With the merger, Cherry Hill Programs became the largest naturally bearded Santa provider in the country, according to Noerr. Competitors exist, but standards can be slack (including those dreaded fake beards). The Charles W. Howard Santa School in Midland, Mich., is the country’s oldest trainer, celebrating its 80th anniversary this year, but unlike Cherry Hill Programs, the Howard school does not place Santas in jobs.
Surviving as Santa
At Cherry Hill’s school, Santas learn how to have a healthy, pain-free season. Trainees hear from a chiropractor about body positioning that’s easy on the joints while holding children. They learn about nutrition for maintaining energy and boosting their immune system. Other sessions deal with tough situations — crying children, recalcitrant animals on “Pets with Santa” nights at the mall. They learn how to keep their beards and hair white and silky, the best way to launder their suit, and why they aren’t allowed to eat at the mall food court during their breaks (no child wants to spy Santa scarfing down tacos).
Despite a long line of mostly excited (some frightened) children, a good mall Santa tries to make a connection with each present seeker. “Santa Claus is unconditional love,” says Elmer Pearsol, 70, of Eagle Springs, N.C. Now retired, Pearsol plays Santa year-round, including at his niece’s wedding reception, where he was “Uncle Santa.” “It doesn’t matter who you are, where you come from, your race, your religion or anything. If I can make a child smile, I am doing my job.”
Not that the work is all peppermint sticks and carrots for Rudolph. Many a mall Santa has a doleful tale from a past experience in the big chair: single mothers in distress or a child with a heartbreaking request (one Santa recalls a child asking for a weapon so he could stop “the man who is hurting my mom.” Cherry Hill Programs has systems in place to contact authorities if Santas suspect abuse.)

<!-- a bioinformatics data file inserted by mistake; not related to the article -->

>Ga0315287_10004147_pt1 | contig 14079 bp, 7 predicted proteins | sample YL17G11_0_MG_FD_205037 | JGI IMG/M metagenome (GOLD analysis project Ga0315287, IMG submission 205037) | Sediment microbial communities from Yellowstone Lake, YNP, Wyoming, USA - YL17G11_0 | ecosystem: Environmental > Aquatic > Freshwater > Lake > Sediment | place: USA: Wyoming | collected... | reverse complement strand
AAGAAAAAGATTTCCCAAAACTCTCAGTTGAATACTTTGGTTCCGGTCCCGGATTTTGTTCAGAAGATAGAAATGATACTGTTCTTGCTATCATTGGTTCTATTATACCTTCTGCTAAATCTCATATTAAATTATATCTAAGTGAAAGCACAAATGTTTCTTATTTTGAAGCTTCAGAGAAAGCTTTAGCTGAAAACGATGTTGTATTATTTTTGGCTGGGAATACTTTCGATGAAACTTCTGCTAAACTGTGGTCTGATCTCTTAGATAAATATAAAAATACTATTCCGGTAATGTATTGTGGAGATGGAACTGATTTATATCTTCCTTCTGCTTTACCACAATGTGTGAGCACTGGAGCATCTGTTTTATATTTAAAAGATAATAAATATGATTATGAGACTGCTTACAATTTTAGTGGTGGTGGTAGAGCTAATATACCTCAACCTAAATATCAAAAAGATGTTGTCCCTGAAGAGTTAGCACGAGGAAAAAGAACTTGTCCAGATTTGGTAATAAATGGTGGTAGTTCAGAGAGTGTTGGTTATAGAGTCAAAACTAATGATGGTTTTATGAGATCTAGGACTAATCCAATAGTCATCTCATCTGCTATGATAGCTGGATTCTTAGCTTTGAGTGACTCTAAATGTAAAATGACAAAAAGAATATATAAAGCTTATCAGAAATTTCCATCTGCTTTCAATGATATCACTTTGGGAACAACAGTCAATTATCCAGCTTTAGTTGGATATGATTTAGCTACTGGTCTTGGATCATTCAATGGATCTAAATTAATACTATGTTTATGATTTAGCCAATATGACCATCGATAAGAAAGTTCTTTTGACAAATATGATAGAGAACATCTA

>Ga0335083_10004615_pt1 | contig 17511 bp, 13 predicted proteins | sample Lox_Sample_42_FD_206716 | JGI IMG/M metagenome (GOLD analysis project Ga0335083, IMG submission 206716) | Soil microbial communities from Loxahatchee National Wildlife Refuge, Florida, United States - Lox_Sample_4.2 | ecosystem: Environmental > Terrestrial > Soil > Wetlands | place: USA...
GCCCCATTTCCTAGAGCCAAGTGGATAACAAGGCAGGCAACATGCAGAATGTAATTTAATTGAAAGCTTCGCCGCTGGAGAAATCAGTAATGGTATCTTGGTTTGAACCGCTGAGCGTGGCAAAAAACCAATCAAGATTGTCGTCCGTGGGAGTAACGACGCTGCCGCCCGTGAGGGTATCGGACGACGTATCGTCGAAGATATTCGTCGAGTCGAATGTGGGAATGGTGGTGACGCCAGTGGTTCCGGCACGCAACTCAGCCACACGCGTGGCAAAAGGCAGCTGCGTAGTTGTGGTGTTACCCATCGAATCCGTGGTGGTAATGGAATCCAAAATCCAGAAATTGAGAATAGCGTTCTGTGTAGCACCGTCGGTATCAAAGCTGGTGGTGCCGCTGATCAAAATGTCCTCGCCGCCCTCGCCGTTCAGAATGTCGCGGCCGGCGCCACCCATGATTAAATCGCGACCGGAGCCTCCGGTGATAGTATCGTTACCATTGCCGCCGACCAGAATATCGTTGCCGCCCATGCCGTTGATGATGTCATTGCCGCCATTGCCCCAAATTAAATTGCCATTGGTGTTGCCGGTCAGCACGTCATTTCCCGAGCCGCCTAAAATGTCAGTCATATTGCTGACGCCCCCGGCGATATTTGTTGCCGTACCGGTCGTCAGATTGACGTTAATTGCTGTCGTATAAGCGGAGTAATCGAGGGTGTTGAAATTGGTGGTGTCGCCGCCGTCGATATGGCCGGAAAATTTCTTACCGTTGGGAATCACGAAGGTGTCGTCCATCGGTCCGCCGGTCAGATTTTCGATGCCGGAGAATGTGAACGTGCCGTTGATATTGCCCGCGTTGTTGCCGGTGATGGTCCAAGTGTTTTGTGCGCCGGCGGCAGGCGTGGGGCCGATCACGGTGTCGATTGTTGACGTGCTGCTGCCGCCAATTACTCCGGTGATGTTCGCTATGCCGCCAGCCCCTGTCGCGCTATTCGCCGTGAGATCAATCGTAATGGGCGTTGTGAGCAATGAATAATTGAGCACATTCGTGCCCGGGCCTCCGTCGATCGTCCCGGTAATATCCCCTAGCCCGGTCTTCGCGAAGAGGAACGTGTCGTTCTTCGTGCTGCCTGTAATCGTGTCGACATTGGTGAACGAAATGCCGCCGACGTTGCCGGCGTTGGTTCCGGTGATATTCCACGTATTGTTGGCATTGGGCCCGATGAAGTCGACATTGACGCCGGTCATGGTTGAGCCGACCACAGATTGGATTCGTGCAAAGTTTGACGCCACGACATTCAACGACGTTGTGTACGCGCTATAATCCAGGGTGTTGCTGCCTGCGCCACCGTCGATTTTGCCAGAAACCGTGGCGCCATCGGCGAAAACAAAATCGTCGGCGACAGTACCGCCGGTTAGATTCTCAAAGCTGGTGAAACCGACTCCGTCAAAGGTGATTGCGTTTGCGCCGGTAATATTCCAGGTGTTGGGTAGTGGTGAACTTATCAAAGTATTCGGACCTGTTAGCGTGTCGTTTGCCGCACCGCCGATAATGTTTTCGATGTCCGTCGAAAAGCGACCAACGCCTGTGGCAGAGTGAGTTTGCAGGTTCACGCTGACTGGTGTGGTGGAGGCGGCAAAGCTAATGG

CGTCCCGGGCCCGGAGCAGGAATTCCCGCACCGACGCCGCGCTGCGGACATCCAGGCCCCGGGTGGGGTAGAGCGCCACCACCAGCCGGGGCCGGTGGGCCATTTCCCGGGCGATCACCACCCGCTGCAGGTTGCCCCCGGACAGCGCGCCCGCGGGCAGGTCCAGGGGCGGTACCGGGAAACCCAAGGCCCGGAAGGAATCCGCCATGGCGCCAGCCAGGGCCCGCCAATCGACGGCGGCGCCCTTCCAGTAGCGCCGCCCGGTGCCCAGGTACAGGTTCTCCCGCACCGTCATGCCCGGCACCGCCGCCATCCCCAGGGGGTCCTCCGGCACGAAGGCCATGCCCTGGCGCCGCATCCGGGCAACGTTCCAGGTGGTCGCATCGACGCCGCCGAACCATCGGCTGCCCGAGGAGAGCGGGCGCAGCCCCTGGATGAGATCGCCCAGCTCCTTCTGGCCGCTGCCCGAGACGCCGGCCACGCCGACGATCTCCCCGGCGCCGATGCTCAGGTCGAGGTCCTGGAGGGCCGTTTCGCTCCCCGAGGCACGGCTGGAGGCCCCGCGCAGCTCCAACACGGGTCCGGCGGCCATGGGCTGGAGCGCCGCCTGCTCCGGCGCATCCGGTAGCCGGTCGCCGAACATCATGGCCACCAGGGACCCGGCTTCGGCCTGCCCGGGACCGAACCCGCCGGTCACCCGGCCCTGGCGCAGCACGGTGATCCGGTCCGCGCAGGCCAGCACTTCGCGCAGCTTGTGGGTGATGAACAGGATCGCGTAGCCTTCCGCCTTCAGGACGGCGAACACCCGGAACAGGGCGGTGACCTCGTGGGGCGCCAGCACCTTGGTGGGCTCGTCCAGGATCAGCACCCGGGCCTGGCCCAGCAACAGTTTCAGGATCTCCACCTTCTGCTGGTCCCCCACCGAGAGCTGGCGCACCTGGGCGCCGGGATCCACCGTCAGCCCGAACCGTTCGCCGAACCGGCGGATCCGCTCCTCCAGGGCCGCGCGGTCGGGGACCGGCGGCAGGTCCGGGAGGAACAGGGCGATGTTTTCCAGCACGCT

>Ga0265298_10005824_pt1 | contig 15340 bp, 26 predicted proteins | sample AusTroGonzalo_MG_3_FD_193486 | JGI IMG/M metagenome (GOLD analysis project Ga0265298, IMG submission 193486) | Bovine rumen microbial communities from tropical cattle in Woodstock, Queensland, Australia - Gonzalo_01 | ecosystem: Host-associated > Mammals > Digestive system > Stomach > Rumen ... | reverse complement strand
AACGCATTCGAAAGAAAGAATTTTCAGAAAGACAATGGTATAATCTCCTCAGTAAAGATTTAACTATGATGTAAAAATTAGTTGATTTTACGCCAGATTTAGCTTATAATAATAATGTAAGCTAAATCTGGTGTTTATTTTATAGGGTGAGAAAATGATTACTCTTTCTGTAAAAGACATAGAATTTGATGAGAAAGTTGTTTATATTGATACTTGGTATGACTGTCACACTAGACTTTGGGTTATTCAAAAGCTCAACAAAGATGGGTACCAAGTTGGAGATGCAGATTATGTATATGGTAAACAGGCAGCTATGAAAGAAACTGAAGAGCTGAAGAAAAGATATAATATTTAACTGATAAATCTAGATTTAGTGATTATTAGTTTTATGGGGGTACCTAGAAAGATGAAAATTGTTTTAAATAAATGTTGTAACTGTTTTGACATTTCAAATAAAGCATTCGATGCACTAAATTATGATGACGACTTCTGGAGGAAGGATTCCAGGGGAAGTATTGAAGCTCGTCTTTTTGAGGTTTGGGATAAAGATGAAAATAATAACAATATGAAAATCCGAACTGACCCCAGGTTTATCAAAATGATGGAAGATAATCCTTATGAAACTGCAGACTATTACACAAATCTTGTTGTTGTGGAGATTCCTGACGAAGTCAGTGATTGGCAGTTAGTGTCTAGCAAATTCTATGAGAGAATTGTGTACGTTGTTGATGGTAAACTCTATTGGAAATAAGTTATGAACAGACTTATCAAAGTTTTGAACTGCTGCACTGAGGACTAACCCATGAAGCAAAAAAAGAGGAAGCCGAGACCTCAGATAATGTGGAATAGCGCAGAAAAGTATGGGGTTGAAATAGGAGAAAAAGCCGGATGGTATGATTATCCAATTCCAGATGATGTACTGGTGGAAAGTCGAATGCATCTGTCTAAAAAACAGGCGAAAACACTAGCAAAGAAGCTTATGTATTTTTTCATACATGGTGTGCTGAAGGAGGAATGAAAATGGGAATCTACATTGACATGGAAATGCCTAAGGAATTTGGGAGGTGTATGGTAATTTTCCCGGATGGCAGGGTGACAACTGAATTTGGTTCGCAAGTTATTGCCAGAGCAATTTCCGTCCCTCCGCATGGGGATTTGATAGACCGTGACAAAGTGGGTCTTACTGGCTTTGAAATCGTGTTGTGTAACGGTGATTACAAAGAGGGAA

But ultimately, being Santa means lifting the spirits of others, which boosts the Santas’ own personal joy, says Terry Bell, 67, of Springfield, Ill. “I go home every night, and my chest hurts from laughing so hard,” he says. “Folks see me and say, ‘Man, you have the greatest job ever.’ Yep, I do. And when you look like I do, it’s year-round. How could it get any better than that?”
Three Santa Secrets
- Keep up your appearance. Santa’s beard and hair are snowy white, not salt and pepper or silver. Achieving Santa’s distinctive look requires bleaching and pampering.
- Keep egos in check. “All Santas are peacocks who, on some level, like the flash and pomp,” says Santa Mike Smith, 65, of Columbus, Ohio. But don’t let it go to your head. “The most important thing we have as Santa is our compassion,” Smith says. “We make sure that every child hears that they are loved.”
- Speak another language, or three. There are lots of children from different backgrounds who see Santa. In addition to Spanish or other languages, Cherry Hill Programs encourages Santas to learn sign language.